Opponents often argue that upzoning (i.e., allowing townhouses and low-rise apartments in residential neighborhoods) will displace lower-income residents, but credible studies indicate that neighborhoods which allow more housing to be built actually experience less displacement, as discussed in this recent City Observatory column, If You Want Less Displacement, Build More Housing. As the author explained,
If you don’t build new housing, you intensify the shortage, raise the rents, and amplify the displacement. This isn’t intuitively obvious. People, unsurprisingly, associate new buildings with new residents, and simplistically assume that if new housing isn’t built, that new people won’t show up, or that they’ll simply go somewhere else. But that’s not the case.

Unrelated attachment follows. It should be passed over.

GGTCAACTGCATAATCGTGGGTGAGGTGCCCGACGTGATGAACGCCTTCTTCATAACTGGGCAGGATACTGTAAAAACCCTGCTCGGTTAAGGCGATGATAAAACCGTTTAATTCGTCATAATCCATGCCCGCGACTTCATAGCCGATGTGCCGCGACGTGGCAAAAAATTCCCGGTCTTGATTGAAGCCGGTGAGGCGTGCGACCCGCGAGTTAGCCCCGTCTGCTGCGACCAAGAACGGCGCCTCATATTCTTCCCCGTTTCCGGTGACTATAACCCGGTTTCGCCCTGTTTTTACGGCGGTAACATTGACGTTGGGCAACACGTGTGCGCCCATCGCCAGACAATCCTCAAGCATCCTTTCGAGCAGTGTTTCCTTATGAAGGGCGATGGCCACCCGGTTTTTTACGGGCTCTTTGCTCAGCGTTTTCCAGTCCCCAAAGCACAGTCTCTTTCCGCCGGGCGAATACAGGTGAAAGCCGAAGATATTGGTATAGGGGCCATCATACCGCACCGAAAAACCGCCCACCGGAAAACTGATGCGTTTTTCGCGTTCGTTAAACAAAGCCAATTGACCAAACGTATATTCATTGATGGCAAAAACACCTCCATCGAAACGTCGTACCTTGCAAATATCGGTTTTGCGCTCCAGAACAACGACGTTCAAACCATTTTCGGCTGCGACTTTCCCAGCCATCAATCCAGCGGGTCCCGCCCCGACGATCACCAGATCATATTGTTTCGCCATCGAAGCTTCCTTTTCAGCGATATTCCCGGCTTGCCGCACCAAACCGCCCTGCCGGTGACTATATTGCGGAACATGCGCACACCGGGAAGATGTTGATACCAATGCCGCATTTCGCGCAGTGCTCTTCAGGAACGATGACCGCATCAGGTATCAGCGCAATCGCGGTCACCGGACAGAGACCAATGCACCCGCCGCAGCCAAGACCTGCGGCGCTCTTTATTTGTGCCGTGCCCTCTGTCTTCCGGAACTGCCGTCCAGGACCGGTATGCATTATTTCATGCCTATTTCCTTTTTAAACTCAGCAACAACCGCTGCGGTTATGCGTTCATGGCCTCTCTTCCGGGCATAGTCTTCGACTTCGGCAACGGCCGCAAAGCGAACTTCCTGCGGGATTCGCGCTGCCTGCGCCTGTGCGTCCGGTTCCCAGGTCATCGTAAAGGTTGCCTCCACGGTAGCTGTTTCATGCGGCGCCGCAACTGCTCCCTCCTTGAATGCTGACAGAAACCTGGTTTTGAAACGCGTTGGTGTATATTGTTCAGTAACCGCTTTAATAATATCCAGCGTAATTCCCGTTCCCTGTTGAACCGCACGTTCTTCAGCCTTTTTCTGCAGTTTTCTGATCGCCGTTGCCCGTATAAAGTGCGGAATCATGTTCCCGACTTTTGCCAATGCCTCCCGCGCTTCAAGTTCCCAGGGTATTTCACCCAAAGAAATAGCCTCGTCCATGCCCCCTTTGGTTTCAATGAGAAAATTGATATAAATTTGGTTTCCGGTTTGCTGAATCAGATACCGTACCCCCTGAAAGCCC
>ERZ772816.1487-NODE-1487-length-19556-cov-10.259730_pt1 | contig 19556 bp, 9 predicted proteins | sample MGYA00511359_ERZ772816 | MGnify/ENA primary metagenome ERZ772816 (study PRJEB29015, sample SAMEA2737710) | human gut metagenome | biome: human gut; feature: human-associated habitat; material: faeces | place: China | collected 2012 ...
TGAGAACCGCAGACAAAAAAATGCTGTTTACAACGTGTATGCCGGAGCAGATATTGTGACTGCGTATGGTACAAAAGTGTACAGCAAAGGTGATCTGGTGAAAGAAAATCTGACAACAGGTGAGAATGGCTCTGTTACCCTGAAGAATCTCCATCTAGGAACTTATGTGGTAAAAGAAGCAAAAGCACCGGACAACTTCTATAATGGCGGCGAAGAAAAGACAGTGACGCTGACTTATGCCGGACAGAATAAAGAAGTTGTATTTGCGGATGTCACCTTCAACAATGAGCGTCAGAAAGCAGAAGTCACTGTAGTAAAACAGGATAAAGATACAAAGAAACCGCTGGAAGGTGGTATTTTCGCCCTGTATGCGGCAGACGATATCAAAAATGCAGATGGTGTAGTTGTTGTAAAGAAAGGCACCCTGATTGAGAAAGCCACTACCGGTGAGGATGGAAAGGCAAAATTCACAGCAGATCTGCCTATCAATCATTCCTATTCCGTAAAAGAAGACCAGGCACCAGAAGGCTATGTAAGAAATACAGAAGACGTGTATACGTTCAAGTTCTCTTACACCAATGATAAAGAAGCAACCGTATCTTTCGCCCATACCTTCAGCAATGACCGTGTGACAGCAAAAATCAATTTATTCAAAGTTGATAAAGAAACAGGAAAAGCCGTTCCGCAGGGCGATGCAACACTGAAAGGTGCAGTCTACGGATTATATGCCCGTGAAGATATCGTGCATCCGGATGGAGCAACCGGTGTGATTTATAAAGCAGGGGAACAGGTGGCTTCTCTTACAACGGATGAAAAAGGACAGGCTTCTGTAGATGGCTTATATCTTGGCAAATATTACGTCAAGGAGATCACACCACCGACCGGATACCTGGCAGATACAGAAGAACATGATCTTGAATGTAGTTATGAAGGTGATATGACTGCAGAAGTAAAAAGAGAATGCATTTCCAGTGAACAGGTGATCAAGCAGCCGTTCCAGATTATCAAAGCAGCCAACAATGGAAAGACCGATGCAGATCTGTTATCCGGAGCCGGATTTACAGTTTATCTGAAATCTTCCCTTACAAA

Even if the new housing is initially too costly for lower-income households, it serves growing demand, so wealthier households do not out-bid lower-income households for available housing stock, an effect called filtering.
In the game of musical chairs that is the urban housing market, the only way to make sure that people are not displaced is to add more chairs. The research that’s been done on the subject indicates that building more market rate housing reduces displacement.